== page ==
When Idaho Sen. Jim Risch got his chance today to question Attorney General Jeff Sessions in the Senate Intelligence Committee’s investigation into Russian interference in the 2016 U.S. election, Risch led Sessions through a series of denials of any wrongdoing, suggesting occasional conversations with foreign government officials are “everyday occurrences” in the nation’s capital and that any that Sessions had were innocent.
Risch also suggested that the Intelligence Committee has wasted large amounts of time looking into a report of collusion between the Trump campaign and Russia that turned out to be false.
Risch opened by saying he was glad to hear Sessions talk about “this Russian interference and active measures in our campaign. I don’t think there’s any American who would disagree with the fact that we need to drill down into this, know what happened, get it out in front of the American people, do what we can to stop it again,” he said. “And that’s what this committee was charged to do, and that’s what this committee’s started to do.”
Then, Risch asked Sessions about a New York Times article on Feb. 14 that former FBI Director James Comey referenced in his testimony to the committee last week. “You probably know on Feb. 14 the New York Times published an article alleging that there was constant communications between the Trump campaign and the Russians in collusion regarding the elections. Do you recall that article when it came out?” Risch asked.
“Not exactly,” Sessions responded, “but that was generally, I remember those charges.”
Risch said, “Mr. Comey told us, when he was here last week, that he had very specific recollections, in fact he chased it down through the intelligence community and was not able to find a scintilla of evidence to that effect. Then he sought out both Republicans and Democrats up here to tell them that this was false, that there was no, that no such facts anywhere corroborated what the New York Times had reported.”
“Nonetheless,” Risch continued, “after that, this committee took that on, it’s one of the things that we’ve spent really substantially more time on that than we have on the Russian active measures, we’ve been through thousands of pages of information, interviewed witnesses and everything else, and we’re really no different than where we were when this whole thing started. And there’s been no reports that I know of of any factual information in that regard. Are you aware of any such information?”
Sesssions said, “Is that arose from the dossier, so-called dossier, Sen Risch?” Then, he said, referring to his earlier Senate confirmation hearing, “I believe that is the report that Sen. Franken hit me with when I was testifying and I think it has been pretty substantially discredited, but you would know more than I. But what was said that would suggest I participated in continuing communications with Russians as a surrogate is absolutely false.”
Risch then asked Sessions, “There’s been all this talk about conversations, that you had some conversations with the Russians. Senators up here who are on either Foreign Relations, Intelligence, or Armed Services, conversations with officers of other governments or ambassadors or what have you are everyday occurrences here, multiple-time occurrences for most of us, is that a fair statement?”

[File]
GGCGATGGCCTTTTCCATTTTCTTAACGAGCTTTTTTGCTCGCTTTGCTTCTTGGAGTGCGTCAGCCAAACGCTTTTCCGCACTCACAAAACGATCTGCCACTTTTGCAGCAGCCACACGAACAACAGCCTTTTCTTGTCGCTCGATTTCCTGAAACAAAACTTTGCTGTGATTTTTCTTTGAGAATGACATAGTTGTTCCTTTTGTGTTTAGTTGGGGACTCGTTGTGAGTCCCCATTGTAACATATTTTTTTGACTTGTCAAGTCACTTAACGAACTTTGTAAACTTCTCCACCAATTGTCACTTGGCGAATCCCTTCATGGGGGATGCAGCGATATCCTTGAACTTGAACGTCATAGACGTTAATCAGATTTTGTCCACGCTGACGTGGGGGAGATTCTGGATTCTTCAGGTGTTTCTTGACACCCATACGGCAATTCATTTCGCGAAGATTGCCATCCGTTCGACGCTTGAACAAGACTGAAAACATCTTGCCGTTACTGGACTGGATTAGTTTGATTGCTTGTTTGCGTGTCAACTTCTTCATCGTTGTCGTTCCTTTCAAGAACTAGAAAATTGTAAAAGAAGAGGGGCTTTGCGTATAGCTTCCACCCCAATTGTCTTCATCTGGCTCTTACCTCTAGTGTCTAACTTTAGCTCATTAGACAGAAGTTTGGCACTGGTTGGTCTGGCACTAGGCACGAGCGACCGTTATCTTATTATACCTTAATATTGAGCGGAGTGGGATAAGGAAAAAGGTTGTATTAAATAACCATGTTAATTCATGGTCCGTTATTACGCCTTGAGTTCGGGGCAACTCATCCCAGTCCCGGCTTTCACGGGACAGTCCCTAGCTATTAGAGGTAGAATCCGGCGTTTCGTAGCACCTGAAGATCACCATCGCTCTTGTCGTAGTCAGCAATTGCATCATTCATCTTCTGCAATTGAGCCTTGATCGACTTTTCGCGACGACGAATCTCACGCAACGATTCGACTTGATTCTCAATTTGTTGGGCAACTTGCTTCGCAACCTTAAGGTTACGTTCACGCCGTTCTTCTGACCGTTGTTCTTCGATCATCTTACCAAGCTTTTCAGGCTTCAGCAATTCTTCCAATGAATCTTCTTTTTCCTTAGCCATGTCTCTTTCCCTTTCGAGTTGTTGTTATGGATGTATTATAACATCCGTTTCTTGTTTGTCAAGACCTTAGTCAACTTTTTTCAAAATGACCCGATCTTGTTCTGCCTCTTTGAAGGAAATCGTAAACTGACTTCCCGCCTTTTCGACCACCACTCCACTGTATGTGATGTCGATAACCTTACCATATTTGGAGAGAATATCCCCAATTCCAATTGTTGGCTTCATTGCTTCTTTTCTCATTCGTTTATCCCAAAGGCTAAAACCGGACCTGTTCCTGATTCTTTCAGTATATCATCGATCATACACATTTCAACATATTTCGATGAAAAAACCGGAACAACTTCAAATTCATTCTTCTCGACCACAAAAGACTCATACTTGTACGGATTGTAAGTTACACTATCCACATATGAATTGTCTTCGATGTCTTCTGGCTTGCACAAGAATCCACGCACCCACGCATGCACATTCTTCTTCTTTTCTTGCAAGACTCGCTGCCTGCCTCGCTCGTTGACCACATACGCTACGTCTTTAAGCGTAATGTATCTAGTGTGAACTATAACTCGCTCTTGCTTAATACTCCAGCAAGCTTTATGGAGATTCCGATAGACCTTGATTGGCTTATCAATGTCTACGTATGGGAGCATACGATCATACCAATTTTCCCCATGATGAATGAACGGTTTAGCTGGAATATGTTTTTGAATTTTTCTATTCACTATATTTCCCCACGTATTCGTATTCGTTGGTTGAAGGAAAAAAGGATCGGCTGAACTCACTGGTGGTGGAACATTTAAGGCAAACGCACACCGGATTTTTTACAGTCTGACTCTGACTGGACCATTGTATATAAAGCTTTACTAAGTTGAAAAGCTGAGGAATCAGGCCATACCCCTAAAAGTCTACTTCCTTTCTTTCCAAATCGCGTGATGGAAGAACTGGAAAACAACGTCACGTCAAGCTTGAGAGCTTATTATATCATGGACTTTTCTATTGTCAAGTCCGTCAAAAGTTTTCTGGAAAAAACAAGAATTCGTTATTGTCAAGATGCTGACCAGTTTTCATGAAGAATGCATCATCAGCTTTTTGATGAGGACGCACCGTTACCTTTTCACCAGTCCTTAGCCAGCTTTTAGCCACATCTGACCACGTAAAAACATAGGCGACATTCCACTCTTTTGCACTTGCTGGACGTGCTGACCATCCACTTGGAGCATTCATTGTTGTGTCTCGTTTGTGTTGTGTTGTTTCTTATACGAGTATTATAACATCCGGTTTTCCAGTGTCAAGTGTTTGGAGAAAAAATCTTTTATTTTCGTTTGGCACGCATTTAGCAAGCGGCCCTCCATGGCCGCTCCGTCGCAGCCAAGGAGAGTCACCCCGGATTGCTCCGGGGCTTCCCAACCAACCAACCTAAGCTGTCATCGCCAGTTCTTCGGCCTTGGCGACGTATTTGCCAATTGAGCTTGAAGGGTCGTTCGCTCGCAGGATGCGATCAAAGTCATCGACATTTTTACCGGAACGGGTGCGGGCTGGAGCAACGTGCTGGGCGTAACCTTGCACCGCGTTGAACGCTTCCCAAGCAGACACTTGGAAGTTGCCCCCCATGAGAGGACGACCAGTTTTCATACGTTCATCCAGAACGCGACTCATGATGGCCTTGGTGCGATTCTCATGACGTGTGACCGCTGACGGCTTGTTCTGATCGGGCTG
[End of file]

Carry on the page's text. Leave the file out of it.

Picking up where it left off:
“I think it is, yes,” Sessions responded.
“And indeed,” Risch said, “if you run into one in a grocery store, you’re going to have a conversation? Is that fair?”
“It could very well happen,” Sessions said, “nothing improper.”
“On the other hand,” Risch said, “collusion with Russians or any other governments when it comes to our elections certainly would be improper and illegal. Would that be a fair statement?”
“Absolutely,” Sessions said.
Risch said, “Are you willing to sit here and tell the American people, unfiltered by what the media is going to put out, that you participated in no conversations of any kind where there was collusion between the Trump campaign and any other foreign government?”
Sessions responded, “I can say that absolutely and I have no hesitation to do so.”
Risch then said, “Mr. Sessions, you’re a former U.S. Attorney, former United States senator, and you’re Attorney General of the United States, you participated as you’ve described in the Trump campaign. And as such you traveled with the campaign, I gather?” “I did,” Sessions said.
“You spoke for the campaign?” Risch asked. Sessions said not specifically.
Risch said, “Based upon your experience, and based upon your participation in the campaign, did you hear even a whisper or a suggestion or anyone making reference within that campaign that somehow the Russians were involved in that campaign?”
“I did not,” Sessions said.
“What would you have done if you’d have heard that?” Risch asked.
“Well, I would have been shocked and I would have known it was improper,” Sessions said, at which point Risch interjected, “And headed for the exit, I suppose?”
“Maybe,” Sessions said. “This is a serious matter. Because what you’re talking about, hacking into a private person or the DNC computer, and obtaining information, and spreading that out, that’s just not right. And I believe it’s likely that laws were violated if that actually occurred. So it’s an improper thing.”
Risch then said, “Mr. Sessions, has any person from the White House or the administration, including the president of the United States, either directed you or asked you to do any unlawful or illegal act since you’ve been Attorney General of the United States?”
“No, Sen. Risch, they did not,” Sessions responded.